North Lake’s gazebo is a landmark in Woodbridge.

Hidden in plain sight: subtleties of the Master Plan

by Alan Hess

A master plan may sound like a formidable document full of statistics and theories, but done right – as in Irvine – it’s a blueprint that comes alive in the places and buildings where people actually live. It guides everything from the design of neighborhoods down to small details.

For example, Irvine’s Master Plan states that each village should have its own design identity. Instead of a conventional suburb’s look-alike housing tracts, Irvine’s villages have distinctive visual cues so you immediately recognize if you’re in Woodbridge, Turtle Rock or Northwood.

Walk along North Lake on Barranca Parkway (or South Lake on Alton) and you’ll see concrete bollards, benches, light standards, planters and even trash cans designed for Woodbridge alone. Most are branded with the blue “W,” its fluid lines echoing the village’s two unique lakes. They’re set in a coordinated modern landscape with asymmetric terraces, plantings and the landmark gazebo.

Turtle Rock boasts my favorite example. Campus Drive at Culver Drive is flanked by matched gateways. These midcentury modern landscapes of low, slightly tilting, tan concrete walls with a naturalistic bush-hammered finish are punctuated by magnificent trees. Handsome, bold lettering announces “Turtle Rock” in an earth-tone red.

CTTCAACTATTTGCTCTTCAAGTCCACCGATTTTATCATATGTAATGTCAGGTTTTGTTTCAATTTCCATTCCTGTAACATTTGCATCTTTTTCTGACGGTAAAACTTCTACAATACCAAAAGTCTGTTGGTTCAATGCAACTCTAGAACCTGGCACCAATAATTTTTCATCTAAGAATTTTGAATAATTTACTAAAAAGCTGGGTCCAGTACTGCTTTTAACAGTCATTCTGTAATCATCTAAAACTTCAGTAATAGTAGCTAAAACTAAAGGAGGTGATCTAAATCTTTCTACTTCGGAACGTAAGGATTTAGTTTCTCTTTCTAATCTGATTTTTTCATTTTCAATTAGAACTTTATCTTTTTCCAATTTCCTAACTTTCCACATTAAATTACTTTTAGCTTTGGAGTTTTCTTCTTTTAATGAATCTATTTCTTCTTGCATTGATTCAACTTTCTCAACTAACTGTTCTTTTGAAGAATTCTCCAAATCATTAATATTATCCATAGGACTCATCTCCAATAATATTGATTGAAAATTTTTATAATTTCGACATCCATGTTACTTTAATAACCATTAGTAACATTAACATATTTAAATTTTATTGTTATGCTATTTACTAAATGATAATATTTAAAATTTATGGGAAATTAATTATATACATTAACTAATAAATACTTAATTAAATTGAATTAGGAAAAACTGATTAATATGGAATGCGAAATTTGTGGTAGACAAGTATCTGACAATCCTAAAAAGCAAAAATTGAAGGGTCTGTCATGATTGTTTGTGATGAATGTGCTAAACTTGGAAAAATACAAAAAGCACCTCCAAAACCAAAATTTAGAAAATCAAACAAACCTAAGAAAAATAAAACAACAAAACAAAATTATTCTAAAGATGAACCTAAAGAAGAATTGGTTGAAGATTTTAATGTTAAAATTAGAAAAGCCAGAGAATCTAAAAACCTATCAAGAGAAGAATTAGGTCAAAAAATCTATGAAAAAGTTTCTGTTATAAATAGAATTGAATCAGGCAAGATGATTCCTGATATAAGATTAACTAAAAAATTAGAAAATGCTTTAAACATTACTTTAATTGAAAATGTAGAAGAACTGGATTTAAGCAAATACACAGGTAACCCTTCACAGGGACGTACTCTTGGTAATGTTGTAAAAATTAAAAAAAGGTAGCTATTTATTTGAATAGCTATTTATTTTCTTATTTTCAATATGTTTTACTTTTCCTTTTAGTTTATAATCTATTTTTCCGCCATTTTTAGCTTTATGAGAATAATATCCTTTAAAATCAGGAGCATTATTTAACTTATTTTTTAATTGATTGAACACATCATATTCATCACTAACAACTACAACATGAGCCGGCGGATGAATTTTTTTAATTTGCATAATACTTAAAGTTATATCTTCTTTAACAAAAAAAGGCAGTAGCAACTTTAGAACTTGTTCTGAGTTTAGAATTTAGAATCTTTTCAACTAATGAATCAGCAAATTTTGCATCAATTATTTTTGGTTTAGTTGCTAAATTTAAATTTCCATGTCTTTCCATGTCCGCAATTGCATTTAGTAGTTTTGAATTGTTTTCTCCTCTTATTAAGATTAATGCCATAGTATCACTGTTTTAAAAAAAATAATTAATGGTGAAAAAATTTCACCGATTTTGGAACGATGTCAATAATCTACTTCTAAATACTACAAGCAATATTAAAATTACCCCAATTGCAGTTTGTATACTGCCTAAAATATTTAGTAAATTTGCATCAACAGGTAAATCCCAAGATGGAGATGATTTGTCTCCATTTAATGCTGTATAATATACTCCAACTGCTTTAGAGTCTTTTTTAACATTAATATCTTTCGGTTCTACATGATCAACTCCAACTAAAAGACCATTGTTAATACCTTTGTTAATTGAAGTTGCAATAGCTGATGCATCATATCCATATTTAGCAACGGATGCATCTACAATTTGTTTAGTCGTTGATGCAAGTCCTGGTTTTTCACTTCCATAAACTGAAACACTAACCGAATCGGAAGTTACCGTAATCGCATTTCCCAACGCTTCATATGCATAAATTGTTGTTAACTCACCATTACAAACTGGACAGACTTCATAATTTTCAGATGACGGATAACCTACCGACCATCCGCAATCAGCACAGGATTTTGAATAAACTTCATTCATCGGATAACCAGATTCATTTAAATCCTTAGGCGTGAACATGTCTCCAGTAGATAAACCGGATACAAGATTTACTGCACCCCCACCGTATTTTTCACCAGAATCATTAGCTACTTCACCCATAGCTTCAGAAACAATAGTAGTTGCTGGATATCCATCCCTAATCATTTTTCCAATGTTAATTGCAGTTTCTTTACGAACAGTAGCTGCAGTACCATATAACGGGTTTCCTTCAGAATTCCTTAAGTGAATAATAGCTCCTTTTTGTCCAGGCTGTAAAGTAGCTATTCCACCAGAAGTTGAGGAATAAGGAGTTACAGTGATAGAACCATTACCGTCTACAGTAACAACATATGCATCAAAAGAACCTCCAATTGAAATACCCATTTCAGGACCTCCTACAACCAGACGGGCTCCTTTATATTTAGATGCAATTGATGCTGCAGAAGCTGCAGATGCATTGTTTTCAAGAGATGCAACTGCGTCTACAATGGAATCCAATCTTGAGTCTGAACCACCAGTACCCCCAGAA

Explore Turtle Rock Trail and discover benches and walls that echo the village’s unique character.

Newer Irvine villages continue this Master Plan concept, though in different styles. Turn onto Groveland at Irvine Boulevard, and you’ll see buff-colored brick arches backed by a formal cypress allée marking Woodbury’s entry.

Another Master Plan principle separates pedestrians and bicycles from car traffic, increasing safety and ease-of-use. I like the oval pedestrian tunnel on Turtle Rock Trail that runs under Sycamore Creek. The tunnel’s tapering abutments blend gracefully into the slope of the land.

These details translate the Master Plan’s grand concepts into beautiful and functional forms that are part of Irvine’s daily life.

Irvine resident Alan Hess has authored 20 books on architecture and community planning and is researching another on the Irvine Master Plan. He is an architect, a commissioner on the California State Historical Resources Commission, and was a National Arts Journalism Program Fellow at Columbia University’s School of Journalism.

The pedestrian tunnel under Sycamore Creek tapers into its surroundings.
Turtle Rock’s gateways are iconically midcentury modern and punctuated by magnificent trees.
The newer Irvine villages continue the Master Plan’s attention to detail, like this brick archway in Woodbury.

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